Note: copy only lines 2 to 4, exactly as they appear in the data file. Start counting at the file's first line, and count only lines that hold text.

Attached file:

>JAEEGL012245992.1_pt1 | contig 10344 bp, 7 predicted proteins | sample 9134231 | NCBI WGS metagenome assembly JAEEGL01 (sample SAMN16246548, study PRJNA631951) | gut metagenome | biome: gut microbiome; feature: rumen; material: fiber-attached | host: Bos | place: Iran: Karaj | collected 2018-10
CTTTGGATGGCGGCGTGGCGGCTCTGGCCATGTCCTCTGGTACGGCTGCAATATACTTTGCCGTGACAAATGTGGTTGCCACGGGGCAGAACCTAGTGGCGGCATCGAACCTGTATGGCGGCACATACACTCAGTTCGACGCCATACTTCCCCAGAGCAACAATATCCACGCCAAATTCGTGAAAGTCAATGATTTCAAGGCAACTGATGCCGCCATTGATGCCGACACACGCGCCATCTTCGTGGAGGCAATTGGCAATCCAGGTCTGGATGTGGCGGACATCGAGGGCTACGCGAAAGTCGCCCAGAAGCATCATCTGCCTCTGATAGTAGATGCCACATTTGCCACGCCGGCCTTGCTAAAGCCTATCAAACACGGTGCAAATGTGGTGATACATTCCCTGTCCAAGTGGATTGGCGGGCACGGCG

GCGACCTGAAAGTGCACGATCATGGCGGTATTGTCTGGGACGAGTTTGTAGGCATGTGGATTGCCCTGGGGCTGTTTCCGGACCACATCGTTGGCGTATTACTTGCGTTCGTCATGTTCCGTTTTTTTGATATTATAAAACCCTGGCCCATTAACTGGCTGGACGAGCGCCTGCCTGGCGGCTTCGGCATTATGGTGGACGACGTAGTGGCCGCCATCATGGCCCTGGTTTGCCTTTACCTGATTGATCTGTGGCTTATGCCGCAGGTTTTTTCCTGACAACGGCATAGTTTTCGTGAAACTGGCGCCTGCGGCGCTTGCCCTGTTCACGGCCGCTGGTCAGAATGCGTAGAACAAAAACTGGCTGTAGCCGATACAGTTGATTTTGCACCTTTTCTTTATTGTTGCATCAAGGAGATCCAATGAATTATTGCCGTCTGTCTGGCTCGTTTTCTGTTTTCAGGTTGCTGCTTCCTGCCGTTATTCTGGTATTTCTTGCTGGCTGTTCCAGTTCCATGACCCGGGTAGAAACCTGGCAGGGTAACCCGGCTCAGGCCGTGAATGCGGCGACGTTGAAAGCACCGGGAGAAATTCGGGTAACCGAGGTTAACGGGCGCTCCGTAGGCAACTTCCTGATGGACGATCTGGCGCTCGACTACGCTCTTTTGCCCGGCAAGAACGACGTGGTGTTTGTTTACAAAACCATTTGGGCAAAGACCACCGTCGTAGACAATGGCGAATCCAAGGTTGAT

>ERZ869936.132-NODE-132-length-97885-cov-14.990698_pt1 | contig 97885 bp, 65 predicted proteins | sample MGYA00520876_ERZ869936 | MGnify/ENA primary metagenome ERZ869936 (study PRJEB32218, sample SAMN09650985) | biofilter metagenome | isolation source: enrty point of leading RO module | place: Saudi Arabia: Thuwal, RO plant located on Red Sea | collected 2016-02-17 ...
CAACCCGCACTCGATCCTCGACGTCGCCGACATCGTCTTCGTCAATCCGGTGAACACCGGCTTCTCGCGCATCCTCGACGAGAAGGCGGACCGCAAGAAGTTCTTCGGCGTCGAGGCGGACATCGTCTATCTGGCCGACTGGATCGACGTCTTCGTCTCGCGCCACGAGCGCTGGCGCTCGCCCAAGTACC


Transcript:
CTTTGGATGGCGGCGTGGCGGCTCTGGCCATGTCCTCTGGTACGGCTGCAATATACTTTGCCGTGACAAATGTGGTTGCCACGGGGCAGAACCTAGTGGCGGCATCGAACCTGTATGGCGGCACATACACTCAGTTCGACGCCATACTTCCCCAGAGCAACAATATCCACGCCAAATTCGTGAAAGTCAATGATTTCAAGGCAACTGATGCCGCCATTGATGCCGACACACGCGCCATCTTCGTGGAGGCAATTGGCAATCCAGGTCTGGATGTGGCGGACATCGAGGGCTACGCGAAAGTCGCCCAGAAGCATCATCTGCCTCTGATAGTAGATGCCACATTTGCCACGCCGGCCTTGCTAAAGCCTATCAAACACGGTGCAAATGTGGTGATACATTCCCTGTCCAAGTGGATTGGCGGGCACGGCG

GCGACCTGAAAGTGCACGATCATGGCGGTATTGTCTGGGACGAGTTTGTAGGCATGTGGATTGCCCTGGGGCTGTTTCCGGACCACATCGTTGGCGTATTACTTGCGTTCGTCATGTTCCGTTTTTTTGATATTATAAAACCCTGGCCCATTAACTGGCTGGACGAGCGCCTGCCTGGCGGCTTCGGCATTATGGTGGACGACGTAGTGGCCGCCATCATGGCCCTGGTTTGCCTTTACCTGATTGATCTGTGGCTTATGCCGCAGGTTTTTTCCTGACAACGGCATAGTTTTCGTGAAACTGGCGCCTGCGGCGCTTGCCCTGTTCACGGCCGCTGGTCAGAATGCGTAGAACAAAAACTGGCTGTAGCCGATACAGTTGATTTTGCACCTTTTCTTTATTGTTGCATCAAGGAGATCCAATGAATTATTGCCGTCTGTCTGGCTCGTTTTCTGTTTTCAGGTTGCTGCTTCCTGCCGTTATTCTGGTATTTCTTGCTGGCTGTTCCAGTTCCATGACCCGGGTAGAAACCTGGCAGGGTAACCCGGCTCAGGCCGTGAATGCGGCGACGTTGAAAGCACCGGGAGAAATTCGGGTAACCGAGGTTAACGGGCGCTCCGTAGGCAACTTCCTGATGGACGATCTGGCGCTCGACTACGCTCTTTTGCCCGGCAAGAACGACGTGGTGTTTGTTTACAAAACCATTTGGGCAAAGACCACCGTCGTAGACAATGGCGAATCCAAGGTTGAT

>ERZ869936.132-NODE-132-length-97885-cov-14.990698_pt1 | contig 97885 bp, 65 predicted proteins | sample MGYA00520876_ERZ869936 | MGnify/ENA primary metagenome ERZ869936 (study PRJEB32218, sample SAMN09650985) | biofilter metagenome | isolation source: enrty point of leading RO module | place: Saudi Arabia: Thuwal, RO plant located on Red Sea | collected 2016-02-17 ...